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Illustration: Aïda Amer/Axios
Typically, stocks rise because investors are buying them, increasing prices. But that's not what's happening in 2019. U.S. equity prices are soaring to record highs, with the S&P 500 up 17% and the Nasdaq up 21% in just 4 months. But not only are investors not buying, they're selling.
Stock funds have seen $4 billion of outflows so far in 2019, surpassing the $2.9 billion of outflows for all of 2018 when the S&P fell by 6%. This year's outflows included a drawdown of nearly $11 billion in just the month of March, according to data from Lipper, which tracks $49.1 trillion in assets globally.
But that's only part of the story. Investors also are clearly wary of the historic stock rally, now pushing toward an 11-year bull run, and are nervous about global growth slowing. Equity funds have seen 11 straight weeks of net outflows, Lipper's data shows.
The intrigue: The bond market is reflecting this worry, but stocks so far have not, largely because of company buybacks and low volumes, analysts say.
The bottom line: The "Twilight Zone" state of affairs may actually be good news for stocks because it means investors aren't overconfident, say analysts at Bank of America-Merrill Lynch. In fact, sentiment is historically low, according to the bank's consensus indicator.
But, but, but: It may just mean the stock market is pumped full of hot air.
The cost of U.S. mutual funds and ETFs shrank last year by the second largest amount on record, saving investors $5.5 billion, according to a new study from Morningstar.
The price of investing has been falling precipitously since the creation of index funds, punctuated recently by negative-fee products that actually pay a small rebate for investing.
Morningstar's study found that in 2018:
What to watch: Fees have fallen across the board, but investors are choosing the very cheapest options. The least expensive 20% of funds saw net inflows of $605 billion, with the remaining 80% of funds experiencing net outflows of $478 billion. Of the $605 billion that flowed into the cheapest 20% of funds and share classes, 97% of net new money flowed into the least costly 10% of all funds.
Markets were little moved by the Fed's decision to keep U.S. interest rates unchanged and the release of their accompanying statement yesterday, but Chair Jay Powell's word choice got things moving.
Driving the news: Recent weak inflation readings have backed traders' bets that the Fed will cut rates at least once this year, but Powell knocked that idea, saying the central bank sees the weakness as the result of "transitory" factors, such as lower investor fund fees (see above), lower apparel prices and airfares.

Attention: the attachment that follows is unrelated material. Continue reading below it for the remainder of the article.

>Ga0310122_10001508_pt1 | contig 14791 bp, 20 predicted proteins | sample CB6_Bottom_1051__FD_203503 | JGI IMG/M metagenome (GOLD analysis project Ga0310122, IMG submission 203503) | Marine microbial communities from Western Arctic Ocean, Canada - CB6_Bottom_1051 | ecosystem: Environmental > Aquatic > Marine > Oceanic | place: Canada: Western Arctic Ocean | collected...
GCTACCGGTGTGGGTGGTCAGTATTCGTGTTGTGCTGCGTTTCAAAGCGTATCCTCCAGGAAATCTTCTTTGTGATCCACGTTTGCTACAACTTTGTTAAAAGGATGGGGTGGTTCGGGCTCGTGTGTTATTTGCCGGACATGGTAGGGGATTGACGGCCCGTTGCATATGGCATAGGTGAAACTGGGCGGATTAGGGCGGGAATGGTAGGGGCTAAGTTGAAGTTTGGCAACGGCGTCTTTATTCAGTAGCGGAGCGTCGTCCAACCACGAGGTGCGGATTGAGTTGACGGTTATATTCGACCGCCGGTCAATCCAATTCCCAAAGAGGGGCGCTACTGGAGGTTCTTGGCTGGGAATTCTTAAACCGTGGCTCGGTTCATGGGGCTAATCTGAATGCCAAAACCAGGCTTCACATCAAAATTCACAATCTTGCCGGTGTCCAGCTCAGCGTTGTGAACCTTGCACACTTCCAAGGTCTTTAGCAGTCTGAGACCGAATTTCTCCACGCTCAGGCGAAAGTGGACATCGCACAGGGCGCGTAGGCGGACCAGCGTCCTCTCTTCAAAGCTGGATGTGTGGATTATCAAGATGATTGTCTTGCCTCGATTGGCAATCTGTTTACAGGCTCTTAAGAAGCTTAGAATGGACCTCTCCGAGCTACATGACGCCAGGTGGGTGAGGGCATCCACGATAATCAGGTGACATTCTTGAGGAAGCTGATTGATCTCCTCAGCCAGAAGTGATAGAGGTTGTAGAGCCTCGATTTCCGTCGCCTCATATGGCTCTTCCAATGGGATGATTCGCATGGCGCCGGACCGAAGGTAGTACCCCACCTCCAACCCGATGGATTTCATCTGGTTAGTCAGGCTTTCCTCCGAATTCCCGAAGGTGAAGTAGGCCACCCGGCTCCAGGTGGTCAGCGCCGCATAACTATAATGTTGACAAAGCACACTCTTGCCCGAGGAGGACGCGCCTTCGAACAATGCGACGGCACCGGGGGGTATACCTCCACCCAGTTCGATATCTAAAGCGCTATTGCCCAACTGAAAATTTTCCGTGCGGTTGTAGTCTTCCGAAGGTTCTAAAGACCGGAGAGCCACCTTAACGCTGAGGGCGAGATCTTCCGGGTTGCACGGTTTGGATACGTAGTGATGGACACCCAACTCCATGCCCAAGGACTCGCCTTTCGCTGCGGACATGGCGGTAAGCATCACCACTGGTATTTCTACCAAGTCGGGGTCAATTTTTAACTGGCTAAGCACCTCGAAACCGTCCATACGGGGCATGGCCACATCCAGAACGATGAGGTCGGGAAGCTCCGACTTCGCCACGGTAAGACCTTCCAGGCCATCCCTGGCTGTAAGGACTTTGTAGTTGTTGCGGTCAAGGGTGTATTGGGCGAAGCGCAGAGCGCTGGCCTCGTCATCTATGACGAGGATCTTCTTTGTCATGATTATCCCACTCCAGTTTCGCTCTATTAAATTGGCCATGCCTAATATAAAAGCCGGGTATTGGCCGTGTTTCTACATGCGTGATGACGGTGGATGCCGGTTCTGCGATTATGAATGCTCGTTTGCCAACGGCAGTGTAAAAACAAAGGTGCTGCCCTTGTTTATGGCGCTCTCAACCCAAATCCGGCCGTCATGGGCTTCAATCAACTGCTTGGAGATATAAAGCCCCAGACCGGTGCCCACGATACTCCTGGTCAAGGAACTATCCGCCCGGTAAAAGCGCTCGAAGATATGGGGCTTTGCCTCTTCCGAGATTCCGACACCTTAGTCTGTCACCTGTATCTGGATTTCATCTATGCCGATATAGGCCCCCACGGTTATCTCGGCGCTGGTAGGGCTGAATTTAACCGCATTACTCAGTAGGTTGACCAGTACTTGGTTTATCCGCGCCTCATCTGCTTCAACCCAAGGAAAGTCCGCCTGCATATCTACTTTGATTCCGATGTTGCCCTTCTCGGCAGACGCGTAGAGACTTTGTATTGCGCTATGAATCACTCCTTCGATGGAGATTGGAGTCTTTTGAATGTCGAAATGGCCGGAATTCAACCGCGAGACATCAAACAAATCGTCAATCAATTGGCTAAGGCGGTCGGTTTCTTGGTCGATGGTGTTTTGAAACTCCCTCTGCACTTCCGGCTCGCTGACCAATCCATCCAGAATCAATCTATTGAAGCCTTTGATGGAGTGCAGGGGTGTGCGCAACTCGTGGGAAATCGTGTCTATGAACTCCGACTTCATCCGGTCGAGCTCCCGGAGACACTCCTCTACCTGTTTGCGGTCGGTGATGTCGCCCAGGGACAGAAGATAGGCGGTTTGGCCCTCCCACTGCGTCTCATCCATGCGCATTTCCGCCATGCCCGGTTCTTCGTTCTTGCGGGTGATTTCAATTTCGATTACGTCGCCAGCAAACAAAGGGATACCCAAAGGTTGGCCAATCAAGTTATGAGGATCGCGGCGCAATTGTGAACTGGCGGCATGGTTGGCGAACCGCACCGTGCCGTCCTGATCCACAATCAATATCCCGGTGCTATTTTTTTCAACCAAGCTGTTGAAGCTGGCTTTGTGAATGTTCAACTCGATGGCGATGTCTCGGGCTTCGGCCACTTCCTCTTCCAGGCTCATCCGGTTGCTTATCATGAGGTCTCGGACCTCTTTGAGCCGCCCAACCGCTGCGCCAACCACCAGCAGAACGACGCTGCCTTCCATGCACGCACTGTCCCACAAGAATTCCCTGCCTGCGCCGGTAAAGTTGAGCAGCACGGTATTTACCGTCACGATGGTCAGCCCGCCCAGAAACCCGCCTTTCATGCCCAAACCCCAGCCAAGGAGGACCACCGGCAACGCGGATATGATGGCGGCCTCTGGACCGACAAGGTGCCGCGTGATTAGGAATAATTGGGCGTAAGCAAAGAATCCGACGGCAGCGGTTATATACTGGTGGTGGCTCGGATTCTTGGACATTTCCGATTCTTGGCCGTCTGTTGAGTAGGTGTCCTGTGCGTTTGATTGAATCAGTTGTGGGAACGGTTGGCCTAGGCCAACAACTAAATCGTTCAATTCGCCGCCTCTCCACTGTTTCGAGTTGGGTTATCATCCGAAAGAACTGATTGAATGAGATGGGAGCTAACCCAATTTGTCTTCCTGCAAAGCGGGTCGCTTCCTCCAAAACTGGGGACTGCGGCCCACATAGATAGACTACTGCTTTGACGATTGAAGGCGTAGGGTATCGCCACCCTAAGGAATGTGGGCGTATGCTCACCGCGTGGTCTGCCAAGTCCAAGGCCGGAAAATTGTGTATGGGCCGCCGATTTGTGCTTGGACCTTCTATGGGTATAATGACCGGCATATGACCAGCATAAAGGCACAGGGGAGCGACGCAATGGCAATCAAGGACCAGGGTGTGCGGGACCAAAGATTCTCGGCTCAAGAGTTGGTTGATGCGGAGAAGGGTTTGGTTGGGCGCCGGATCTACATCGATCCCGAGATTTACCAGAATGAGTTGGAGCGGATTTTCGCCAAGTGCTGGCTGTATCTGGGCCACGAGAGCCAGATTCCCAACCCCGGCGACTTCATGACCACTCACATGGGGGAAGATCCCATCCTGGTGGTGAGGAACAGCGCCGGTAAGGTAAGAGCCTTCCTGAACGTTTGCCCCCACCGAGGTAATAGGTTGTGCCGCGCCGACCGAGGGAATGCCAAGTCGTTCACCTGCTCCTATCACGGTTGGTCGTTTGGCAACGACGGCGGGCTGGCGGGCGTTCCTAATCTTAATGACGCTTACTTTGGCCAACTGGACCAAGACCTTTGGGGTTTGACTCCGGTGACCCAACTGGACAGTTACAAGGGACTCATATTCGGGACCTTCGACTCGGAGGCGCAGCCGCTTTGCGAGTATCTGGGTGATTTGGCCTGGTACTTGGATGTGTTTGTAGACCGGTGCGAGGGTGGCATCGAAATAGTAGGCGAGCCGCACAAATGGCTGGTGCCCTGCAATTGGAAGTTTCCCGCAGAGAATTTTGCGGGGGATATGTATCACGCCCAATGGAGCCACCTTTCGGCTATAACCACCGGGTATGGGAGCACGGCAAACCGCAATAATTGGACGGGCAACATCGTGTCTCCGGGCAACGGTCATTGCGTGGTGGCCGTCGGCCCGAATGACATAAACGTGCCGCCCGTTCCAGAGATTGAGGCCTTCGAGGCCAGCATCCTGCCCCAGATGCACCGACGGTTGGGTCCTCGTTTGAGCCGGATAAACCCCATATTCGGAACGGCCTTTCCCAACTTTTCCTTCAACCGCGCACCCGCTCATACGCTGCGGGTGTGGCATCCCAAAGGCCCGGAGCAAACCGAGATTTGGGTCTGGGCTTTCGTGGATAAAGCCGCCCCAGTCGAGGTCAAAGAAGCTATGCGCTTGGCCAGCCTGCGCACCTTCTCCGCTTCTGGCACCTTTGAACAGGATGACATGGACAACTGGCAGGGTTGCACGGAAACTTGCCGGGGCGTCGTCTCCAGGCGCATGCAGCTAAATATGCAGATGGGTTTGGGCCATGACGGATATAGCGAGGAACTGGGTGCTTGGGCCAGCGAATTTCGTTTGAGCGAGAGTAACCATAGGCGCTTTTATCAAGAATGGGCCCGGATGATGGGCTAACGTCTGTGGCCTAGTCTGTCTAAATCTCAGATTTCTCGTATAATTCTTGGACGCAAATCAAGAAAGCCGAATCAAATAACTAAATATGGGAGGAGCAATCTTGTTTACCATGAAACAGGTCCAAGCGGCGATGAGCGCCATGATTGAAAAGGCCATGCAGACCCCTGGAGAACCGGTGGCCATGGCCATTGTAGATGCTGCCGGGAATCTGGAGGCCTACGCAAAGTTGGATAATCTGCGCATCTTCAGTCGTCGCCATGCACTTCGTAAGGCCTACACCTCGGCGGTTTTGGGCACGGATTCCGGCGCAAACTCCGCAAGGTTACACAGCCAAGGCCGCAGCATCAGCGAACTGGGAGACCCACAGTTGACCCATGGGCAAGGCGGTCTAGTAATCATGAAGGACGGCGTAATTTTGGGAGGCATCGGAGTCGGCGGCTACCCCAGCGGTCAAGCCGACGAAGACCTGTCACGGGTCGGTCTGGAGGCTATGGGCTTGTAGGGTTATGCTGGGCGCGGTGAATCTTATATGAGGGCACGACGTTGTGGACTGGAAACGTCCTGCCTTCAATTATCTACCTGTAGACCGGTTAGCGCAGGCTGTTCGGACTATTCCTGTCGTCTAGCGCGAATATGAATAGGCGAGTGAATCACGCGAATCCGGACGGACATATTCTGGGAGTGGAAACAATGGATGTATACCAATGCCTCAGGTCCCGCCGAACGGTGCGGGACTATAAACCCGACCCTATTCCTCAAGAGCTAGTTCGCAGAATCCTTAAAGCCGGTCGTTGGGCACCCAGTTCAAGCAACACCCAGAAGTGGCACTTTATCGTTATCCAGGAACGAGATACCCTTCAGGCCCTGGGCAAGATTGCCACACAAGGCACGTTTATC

Oil prices fell on Wednesday as the fears of an escalation in Venezuela's political crisis faded, and U.S. inventories posted a surprise increase, adding to global supply. Crude prices have largely wiped out the politics-driven rally that began on April 22 after the US decided to end sanctions waivers for countries importing Iranian oil.
What's happening: U.S.-backed Venezuelan President Juan Guaido attempted to seize power from Nicolás Maduro on Tuesday, but has not been able to declare victory.
Fund managers have told Axios that they are starting to lose faith in the opposition's ability to topple Maduro alone, given an apparent increase of support from Russia, China and Cuba.
Oil traders look to be coming to the same conclusion.
What they're saying:
The bottom line: If Maduro goes, it will likely take years until Venezuela's oil production is operating at anywhere near its previous capacity (it is currently producing oil at a 70-year low). And it's looking less likely Maduro is going.
Buybacks have been a major part of the stock market's run, not just in 2019, but over the past decade. Since 2010, companies have bought back $3.5 trillion of their own shares. According to calculations by Ed Clissold, chief U.S. strategist at Ned Davis Research, the S&P 500 would have risen 19% less during the time period if not for buybacks.
Note: A company's stock performance is obviously a major motivation for buying back shares in the first place. While it's clearly impossible to determine what decisions a company would have made in a hypothetical situation in which it could not buyback stock, it's an interesting thought exercise. Don't @ me.
Alibaba's billionaire co-founder Joseph Tsai spoke to an audience at ICI's annual gathering Wednesday about the humble origins of its payment service, Alipay, which is now Ant Financial.
"We started an escrow service called Alipay where the consumer would just send their money to us, Alibaba."
"When this thing first started, I thought 'This is the stupidest idea I've ever seen.' I just couldn't fathom that people would entrust their money with us. But that was the only solution. Nothing else worked.
"And through that we created a payments business and from a payments business now Ant Financial is a diversified financial services type business with not just payments, but also consumer loans, SME loans, money market funds, distribution of other mutual funds and insurance products.
"So it's now grown into a much bigger business but it started as an escrow service."
Ant Financial says it now boasts 1 billion global users in 54 markets and its flagship Tianhong Yu'e Bao money-market fund has more than 588 million users alone. At $150 billion, it's the highest valued fintech company in the world.